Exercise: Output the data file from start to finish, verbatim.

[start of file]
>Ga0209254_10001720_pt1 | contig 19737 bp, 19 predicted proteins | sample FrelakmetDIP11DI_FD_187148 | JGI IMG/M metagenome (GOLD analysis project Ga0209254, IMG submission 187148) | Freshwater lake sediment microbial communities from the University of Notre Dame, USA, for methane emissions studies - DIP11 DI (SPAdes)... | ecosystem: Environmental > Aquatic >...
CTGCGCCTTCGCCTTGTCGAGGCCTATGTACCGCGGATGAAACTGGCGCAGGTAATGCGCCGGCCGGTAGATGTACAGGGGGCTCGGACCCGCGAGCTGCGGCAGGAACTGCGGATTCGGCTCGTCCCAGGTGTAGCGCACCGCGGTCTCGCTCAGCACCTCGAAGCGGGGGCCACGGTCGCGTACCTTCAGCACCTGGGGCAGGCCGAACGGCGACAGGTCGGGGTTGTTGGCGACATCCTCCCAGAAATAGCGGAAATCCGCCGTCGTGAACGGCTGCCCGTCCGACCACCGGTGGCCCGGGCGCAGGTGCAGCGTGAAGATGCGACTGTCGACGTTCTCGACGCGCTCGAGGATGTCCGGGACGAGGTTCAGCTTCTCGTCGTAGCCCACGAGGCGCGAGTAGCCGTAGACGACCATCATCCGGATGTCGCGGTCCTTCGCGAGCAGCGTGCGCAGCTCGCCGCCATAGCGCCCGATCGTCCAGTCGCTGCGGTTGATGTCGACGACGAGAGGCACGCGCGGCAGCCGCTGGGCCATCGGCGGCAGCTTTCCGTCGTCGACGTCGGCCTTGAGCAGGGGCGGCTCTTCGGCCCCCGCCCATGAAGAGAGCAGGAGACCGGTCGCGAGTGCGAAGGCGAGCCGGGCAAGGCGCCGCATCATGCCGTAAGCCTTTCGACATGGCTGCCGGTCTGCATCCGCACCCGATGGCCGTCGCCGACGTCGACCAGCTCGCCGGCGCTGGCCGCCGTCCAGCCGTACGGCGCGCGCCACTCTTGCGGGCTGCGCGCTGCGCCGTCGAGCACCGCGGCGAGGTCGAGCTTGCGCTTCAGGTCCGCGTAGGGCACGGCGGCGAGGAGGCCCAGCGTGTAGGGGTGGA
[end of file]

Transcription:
>Ga0209254_10001720_pt1 | contig 19737 bp, 19 predicted proteins | sample FrelakmetDIP11DI_FD_187148 | JGI IMG/M metagenome (GOLD analysis project Ga0209254, IMG submission 187148) | Freshwater lake sediment microbial communities from the University of Notre Dame, USA, for methane emissions studies - DIP11 DI (SPAdes)... | ecosystem: Environmental > Aquatic >...
CTGCGCCTTCGCCTTGTCGAGGCCTATGTACCGCGGATGAAACTGGCGCAGGTAATGCGCCGGCCGGTAGATGTACAGGGGGCTCGGACCCGCGAGCTGCGGCAGGAACTGCGGATTCGGCTCGTCCCAGGTGTAGCGCACCGCGGTCTCGCTCAGCACCTCGAAGCGGGGGCCACGGTCGCGTACCTTCAGCACCTGGGGCAGGCCGAACGGCGACAGGTCGGGGTTGTTGGCGACATCCTCCCAGAAATAGCGGAAATCCGCCGTCGTGAACGGCTGCCCGTCCGACCACCGGTGGCCCGGGCGCAGGTGCAGCGTGAAGATGCGACTGTCGACGTTCTCGACGCGCTCGAGGATGTCCGGGACGAGGTTCAGCTTCTCGTCGTAGCCCACGAGGCGCGAGTAGCCGTAGACGACCATCATCCGGATGTCGCGGTCCTTCGCGAGCAGCGTGCGCAGCTCGCCGCCATAGCGCCCGATCGTCCAGTCGCTGCGGTTGATGTCGACGACGAGAGGCACGCGCGGCAGCCGCTGGGCCATCGGCGGCAGCTTTCCGTCGTCGACGTCGGCCTTGAGCAGGGGCGGCTCTTCGGCCCCCGCCCATGAAGAGAGCAGGAGACCGGTCGCGAGTGCGAAGGCGAGCCGGGCAAGGCGCCGCATCATGCCGTAAGCCTTTCGACATGGCTGCCGGTCTGCATCCGCACCCGATGGCCGTCGCCGACGTCGACCAGCTCGCCGGCGCTGGCCGCCGTCCAGCCGTACGGCGCGCGCCACTCTTGCGGGCTGCGCGCTGCGCCGTCGAGCACCGCGGCGAGGTCGAGCTTGCGCTTCAGGTCCGCGTAGGGCACGGCGGCGAGGAGGCCCAGCGTGTAGGGGTGGA